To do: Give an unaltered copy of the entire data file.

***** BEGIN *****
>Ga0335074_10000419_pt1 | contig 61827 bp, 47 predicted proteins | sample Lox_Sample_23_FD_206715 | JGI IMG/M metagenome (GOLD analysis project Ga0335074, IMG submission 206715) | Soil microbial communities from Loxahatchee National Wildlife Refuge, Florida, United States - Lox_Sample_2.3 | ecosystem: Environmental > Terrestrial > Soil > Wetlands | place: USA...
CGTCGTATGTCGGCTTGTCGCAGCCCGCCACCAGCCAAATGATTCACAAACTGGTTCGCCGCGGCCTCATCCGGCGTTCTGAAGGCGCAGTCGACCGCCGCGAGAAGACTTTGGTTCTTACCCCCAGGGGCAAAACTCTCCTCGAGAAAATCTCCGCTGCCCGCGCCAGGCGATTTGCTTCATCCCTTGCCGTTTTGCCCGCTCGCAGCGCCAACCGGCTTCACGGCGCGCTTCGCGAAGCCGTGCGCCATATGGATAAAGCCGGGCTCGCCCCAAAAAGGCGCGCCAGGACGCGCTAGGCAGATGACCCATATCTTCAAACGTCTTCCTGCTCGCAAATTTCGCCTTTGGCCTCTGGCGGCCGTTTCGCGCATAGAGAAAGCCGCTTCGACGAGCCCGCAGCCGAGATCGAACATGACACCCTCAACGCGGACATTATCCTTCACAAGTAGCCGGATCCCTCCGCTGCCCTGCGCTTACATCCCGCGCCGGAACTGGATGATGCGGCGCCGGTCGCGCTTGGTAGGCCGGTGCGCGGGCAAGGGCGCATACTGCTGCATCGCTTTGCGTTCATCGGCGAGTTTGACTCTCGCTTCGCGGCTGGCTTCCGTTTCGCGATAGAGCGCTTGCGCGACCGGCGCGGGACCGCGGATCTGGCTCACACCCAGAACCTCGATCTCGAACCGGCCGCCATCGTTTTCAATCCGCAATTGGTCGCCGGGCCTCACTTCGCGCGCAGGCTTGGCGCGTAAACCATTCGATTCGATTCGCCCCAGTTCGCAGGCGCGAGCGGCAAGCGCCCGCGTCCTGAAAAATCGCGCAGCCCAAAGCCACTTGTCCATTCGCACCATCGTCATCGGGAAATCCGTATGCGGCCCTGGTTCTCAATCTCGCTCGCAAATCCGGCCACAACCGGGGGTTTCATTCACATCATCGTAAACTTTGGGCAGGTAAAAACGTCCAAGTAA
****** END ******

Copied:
>Ga0335074_10000419_pt1 | contig 61827 bp, 47 predicted proteins | sample Lox_Sample_23_FD_206715 | JGI IMG/M metagenome (GOLD analysis project Ga0335074, IMG submission 206715) | Soil microbial communities from Loxahatchee National Wildlife Refuge, Florida, United States - Lox_Sample_2.3 | ecosystem: Environmental > Terrestrial > Soil > Wetlands | place: USA...
CGTCGTATGTCGGCTTGTCGCAGCCCGCCACCAGCCAAATGATTCACAAACTGGTTCGCCGCGGCCTCATCCGGCGTTCTGAAGGCGCAGTCGACCGCCGCGAGAAGACTTTGGTTCTTACCCCCAGGGGCAAAACTCTCCTCGAGAAAATCTCCGCTGCCCGCGCCAGGCGATTTGCTTCATCCCTTGCCGTTTTGCCCGCTCGCAGCGCCAACCGGCTTCACGGCGCGCTTCGCGAAGCCGTGCGCCATATGGATAAAGCCGGGCTCGCCCCAAAAAGGCGCGCCAGGACGCGCTAGGCAGATGACCCATATCTTCAAACGTCTTCCTGCTCGCAAATTTCGCCTTTGGCCTCTGGCGGCCGTTTCGCGCATAGAGAAAGCCGCTTCGACGAGCCCGCAGCCGAGATCGAACATGACACCCTCAACGCGGACATTATCCTTCACAAGTAGCCGGATCCCTCCGCTGCCCTGCGCTTACATCCCGCGCCGGAACTGGATGATGCGGCGCCGGTCGCGCTTGGTAGGCCGGTGCGCGGGCAAGGGCGCATACTGCTGCATCGCTTTGCGTTCATCGGCGAGTTTGACTCTCGCTTCGCGGCTGGCTTCCGTTTCGCGATAGAGCGCTTGCGCGACCGGCGCGGGACCGCGGATCTGGCTCACACCCAGAACCTCGATCTCGAACCGGCCGCCATCGTTTTCAATCCGCAATTGGTCGCCGGGCCTCACTTCGCGCGCAGGCTTGGCGCGTAAACCATTCGATTCGATTCGCCCCAGTTCGCAGGCGCGAGCGGCAAGCGCCCGCGTCCTGAAAAATCGCGCAGCCCAAAGCCACTTGTCCATTCGCACCATCGTCATCGGGAAATCCGTATGCGGCCCTGGTTCTCAATCTCGCTCGCAAATCCGGCCACAACCGGGGGTTTCATTCACATCATCGTAAACTTTGGGCAGGTAAAAACGTCCAAGTAA